Commissioner is obligated to weigh the findings and opinions
of treating physicians and to give "good reasons"
in the written decision for the weight given to a treating
source's opinions. SSR 96-2P, 1996 WL 374188, at *5
(S.S.A. July 2, 1996). Further, "if the RFC
assessment conflicts with an opinion of any medical source,
the adjudicator must explain why the opinion was not
adopted." SSR 96-8P, 1996 WL 374184, at *7 (S.S.A. July
rules and regulations of the Social Security Administration
place considerable importance on the claimant's capacity
for physical exertion in making a disability determination.
Exertion levels include a capacity for "very heavy work,
" "heavy work, " "medium work, "
"light work, " and "sedentary work." 20
C.F.R. § 404.1567. It is well settled that a residual
functional capacity "for less than a full range of
sedentary work reflects serious limitations" requires
"an individualized determination" that considers
the impact of the limitations or restrictions on the total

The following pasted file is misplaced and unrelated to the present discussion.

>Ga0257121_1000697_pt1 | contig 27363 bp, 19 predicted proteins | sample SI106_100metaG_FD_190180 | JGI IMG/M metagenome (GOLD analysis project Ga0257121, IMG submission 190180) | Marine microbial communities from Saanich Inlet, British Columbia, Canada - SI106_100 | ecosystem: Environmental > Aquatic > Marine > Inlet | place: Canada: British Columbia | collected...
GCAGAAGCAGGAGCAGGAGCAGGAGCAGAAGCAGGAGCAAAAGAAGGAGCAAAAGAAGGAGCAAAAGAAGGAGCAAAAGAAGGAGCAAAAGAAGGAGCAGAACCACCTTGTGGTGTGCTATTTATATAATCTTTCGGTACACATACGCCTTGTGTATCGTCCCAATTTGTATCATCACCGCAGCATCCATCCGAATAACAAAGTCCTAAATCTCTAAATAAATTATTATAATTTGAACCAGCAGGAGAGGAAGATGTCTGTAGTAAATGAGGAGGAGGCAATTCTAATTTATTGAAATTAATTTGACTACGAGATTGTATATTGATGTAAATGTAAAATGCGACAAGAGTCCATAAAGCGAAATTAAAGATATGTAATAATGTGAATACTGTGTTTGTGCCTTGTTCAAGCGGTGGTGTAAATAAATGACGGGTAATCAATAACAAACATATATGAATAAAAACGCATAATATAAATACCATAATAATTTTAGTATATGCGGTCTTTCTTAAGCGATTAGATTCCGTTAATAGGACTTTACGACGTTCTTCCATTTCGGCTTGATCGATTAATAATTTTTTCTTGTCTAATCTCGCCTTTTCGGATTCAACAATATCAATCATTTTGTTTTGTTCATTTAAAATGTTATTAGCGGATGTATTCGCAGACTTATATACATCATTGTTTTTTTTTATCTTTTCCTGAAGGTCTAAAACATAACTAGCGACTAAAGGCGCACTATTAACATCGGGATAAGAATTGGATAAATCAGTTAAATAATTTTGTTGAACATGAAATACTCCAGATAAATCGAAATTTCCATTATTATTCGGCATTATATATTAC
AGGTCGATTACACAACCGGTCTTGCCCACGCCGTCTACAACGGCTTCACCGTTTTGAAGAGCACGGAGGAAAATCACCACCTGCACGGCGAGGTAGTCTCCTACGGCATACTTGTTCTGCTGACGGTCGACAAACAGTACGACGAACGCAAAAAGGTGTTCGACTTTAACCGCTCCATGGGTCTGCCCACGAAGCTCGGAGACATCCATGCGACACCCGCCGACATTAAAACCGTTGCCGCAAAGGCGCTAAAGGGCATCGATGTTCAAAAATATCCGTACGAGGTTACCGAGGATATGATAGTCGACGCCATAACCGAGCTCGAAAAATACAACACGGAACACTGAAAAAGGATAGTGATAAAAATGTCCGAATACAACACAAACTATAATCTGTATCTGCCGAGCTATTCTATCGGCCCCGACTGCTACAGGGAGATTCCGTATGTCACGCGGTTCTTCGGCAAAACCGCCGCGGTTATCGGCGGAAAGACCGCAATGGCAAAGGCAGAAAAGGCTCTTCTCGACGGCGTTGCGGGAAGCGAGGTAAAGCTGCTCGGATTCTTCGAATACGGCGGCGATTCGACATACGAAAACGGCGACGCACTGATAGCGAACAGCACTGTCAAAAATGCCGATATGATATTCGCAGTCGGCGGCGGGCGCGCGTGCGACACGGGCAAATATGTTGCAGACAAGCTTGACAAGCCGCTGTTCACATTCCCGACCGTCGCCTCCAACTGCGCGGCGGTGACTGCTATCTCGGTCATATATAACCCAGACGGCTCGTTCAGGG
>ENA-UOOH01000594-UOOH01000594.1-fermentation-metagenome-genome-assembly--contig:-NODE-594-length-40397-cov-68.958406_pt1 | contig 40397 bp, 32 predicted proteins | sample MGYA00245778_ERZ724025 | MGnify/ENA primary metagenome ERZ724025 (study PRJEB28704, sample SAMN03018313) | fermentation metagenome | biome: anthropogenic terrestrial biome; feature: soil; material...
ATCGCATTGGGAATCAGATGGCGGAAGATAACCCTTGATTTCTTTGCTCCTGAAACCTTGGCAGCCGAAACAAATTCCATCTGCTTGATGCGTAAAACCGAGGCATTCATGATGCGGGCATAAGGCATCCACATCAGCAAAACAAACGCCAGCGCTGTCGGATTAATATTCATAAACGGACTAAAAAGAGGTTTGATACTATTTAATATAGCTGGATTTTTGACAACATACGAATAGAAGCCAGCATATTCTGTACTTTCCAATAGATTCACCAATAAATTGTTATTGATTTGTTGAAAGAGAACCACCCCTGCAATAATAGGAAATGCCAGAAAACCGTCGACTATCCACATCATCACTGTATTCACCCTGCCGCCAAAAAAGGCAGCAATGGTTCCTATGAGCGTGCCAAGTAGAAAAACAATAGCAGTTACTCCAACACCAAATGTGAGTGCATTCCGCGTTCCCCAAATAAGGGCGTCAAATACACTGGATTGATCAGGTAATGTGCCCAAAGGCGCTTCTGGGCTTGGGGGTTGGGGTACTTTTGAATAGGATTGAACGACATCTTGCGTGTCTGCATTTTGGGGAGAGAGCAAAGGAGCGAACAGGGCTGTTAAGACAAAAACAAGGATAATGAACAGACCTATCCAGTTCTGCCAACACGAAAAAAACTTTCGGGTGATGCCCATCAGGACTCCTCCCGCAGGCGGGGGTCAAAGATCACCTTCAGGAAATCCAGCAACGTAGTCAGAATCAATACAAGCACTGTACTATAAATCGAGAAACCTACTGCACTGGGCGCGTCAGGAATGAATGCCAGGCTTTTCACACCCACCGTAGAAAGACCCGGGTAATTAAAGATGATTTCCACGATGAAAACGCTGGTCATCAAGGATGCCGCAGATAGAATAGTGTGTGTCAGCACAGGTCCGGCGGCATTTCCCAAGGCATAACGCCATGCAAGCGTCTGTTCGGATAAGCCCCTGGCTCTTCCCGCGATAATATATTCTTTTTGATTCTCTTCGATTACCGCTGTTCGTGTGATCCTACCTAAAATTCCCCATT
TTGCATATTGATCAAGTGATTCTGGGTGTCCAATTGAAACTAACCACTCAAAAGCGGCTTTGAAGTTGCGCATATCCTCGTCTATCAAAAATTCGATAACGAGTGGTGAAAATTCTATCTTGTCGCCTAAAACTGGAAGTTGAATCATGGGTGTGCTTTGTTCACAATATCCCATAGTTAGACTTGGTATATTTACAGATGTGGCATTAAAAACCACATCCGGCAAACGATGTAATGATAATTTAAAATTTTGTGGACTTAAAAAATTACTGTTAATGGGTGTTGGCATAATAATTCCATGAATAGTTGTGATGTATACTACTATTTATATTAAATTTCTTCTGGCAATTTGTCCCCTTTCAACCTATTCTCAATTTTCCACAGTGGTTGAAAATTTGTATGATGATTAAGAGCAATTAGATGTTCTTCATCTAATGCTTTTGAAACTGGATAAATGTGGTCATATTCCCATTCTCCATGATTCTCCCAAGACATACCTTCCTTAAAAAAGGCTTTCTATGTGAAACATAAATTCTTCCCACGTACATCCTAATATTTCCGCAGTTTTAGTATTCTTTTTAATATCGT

number of jobs the particular claimant can perform. 20
C.F.R., Pt. 404, Subpt. P, App. 2 § 200.00(g)(3); SSR
96-9P, 1996 WL 374185 at *1 (S.S.A. July 2, 1996). Where the
limitation involves the capacity to lift or carry weights,
"consultation with a vocational resource may be
appropriate." SSR 96-9P, 1996 WL 374185, at *6.
Sedentary work requires the capacity to lift ten pounds, and
the inability to lift that threshold amount may erode the
occupational base for sedentary work. Id.
claimant in this matter, who was 43 at the time of the
administrative decision and is now 46 years of age, was found
by the Administrative Law Judge (ALJ) to have various severe
impairments, including arthritis, migraines, and obesity. Tr.
20. The ALJ found that despite these severe limitations,
Plaintiff retained the capacity to perform the full range of
sedentary work. Tr. 23. In reaching this conclusion, the ALJ
gave limited weight to the opinions of the claimant's
board-certified treating neurologist and pain medicine
specialist, Dr. Marshall White, who opined that the